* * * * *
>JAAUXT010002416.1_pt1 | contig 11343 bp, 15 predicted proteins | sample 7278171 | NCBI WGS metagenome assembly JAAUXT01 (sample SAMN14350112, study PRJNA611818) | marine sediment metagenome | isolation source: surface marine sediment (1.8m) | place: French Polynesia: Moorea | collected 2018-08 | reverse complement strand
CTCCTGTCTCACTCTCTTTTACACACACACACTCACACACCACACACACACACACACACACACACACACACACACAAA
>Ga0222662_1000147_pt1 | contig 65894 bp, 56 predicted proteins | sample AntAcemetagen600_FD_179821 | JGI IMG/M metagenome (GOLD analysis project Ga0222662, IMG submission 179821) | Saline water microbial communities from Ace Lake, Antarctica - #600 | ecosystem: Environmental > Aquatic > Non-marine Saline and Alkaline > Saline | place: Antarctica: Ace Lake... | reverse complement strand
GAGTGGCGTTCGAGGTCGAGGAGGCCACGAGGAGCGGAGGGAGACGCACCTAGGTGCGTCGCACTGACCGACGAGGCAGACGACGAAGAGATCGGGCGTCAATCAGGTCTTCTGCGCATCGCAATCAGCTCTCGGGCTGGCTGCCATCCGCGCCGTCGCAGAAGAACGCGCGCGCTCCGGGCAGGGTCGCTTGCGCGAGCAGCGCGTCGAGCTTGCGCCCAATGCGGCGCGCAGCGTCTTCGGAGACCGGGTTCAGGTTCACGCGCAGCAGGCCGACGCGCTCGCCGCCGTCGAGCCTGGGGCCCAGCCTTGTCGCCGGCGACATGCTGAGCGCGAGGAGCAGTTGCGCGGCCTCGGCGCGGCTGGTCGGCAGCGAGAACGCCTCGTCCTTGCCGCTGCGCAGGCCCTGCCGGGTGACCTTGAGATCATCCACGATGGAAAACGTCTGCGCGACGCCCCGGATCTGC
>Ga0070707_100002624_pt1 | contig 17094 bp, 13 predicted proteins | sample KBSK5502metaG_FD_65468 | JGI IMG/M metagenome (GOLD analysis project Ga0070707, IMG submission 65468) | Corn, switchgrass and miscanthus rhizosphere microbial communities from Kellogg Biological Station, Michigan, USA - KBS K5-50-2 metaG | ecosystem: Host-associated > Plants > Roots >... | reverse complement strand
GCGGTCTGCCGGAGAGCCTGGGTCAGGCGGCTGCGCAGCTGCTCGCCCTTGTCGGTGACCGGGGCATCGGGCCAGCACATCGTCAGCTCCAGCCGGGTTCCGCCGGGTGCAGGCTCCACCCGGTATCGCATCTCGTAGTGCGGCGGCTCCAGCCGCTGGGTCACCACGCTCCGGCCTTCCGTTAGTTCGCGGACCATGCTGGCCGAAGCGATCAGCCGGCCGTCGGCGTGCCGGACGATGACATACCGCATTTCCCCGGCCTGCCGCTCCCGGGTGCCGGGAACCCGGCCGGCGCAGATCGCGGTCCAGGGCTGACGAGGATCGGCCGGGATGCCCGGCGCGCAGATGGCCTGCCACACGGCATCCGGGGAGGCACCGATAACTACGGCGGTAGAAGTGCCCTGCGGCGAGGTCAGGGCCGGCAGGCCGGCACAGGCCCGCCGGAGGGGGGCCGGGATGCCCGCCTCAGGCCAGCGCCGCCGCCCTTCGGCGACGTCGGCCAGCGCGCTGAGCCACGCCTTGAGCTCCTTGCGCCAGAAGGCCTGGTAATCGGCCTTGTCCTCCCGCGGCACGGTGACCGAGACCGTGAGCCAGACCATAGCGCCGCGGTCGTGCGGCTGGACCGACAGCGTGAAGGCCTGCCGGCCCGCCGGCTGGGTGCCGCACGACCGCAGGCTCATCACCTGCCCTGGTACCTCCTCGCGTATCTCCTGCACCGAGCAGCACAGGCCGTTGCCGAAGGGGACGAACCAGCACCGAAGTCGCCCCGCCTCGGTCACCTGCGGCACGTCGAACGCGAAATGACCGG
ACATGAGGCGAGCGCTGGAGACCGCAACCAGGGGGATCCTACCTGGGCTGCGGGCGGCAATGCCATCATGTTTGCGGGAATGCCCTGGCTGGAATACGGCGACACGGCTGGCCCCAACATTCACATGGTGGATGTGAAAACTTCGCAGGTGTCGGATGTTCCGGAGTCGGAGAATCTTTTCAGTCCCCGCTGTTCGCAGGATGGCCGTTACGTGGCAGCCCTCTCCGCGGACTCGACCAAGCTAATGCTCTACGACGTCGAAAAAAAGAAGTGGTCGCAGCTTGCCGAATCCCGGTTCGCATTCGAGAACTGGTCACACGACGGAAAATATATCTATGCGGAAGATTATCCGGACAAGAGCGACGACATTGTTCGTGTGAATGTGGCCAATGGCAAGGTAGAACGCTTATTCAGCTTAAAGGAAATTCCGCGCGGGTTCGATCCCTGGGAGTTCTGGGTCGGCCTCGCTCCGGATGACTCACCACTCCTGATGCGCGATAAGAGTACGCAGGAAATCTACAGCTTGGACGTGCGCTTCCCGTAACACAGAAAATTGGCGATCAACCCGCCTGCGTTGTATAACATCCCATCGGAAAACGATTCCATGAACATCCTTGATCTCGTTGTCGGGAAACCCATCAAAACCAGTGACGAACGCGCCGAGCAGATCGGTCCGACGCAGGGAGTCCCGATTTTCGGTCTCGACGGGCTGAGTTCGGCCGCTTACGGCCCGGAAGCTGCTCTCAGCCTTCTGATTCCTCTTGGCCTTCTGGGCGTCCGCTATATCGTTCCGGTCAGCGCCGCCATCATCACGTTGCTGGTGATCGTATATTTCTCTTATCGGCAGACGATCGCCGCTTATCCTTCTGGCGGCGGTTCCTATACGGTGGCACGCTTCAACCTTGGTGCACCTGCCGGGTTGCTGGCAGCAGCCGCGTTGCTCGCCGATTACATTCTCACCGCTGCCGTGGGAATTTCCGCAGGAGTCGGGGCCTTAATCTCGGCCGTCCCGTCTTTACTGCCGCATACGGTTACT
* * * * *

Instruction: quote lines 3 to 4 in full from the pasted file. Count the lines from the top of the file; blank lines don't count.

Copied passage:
>Ga0222662_1000147_pt1 | contig 65894 bp, 56 predicted proteins | sample AntAcemetagen600_FD_179821 | JGI IMG/M metagenome (GOLD analysis project Ga0222662, IMG submission 179821) | Saline water microbial communities from Ace Lake, Antarctica - #600 | ecosystem: Environmental > Aquatic > Non-marine Saline and Alkaline > Saline | place: Antarctica: Ace Lake... | reverse complement strand
GAGTGGCGTTCGAGGTCGAGGAGGCCACGAGGAGCGGAGGGAGACGCACCTAGGTGCGTCGCACTGACCGACGAGGCAGACGACGAAGAGATCGGGCGTCAATCAGGTCTTCTGCGCATCGCAATCAGCTCTCGGGCTGGCTGCCATCCGCGCCGTCGCAGAAGAACGCGCGCGCTCCGGGCAGGGTCGCTTGCGCGAGCAGCGCGTCGAGCTTGCGCCCAATGCGGCGCGCAGCGTCTTCGGAGACCGGGTTCAGGTTCACGCGCAGCAGGCCGACGCGCTCGCCGCCGTCGAGCCTGGGGCCCAGCCTTGTCGCCGGCGACATGCTGAGCGCGAGGAGCAGTTGCGCGGCCTCGGCGCGGCTGGTCGGCAGCGAGAACGCCTCGTCCTTGCCGCTGCGCAGGCCCTGCCGGGTGACCTTGAGATCATCCACGATGGAAAACGTCTGCGCGACGCCCCGGATCTGC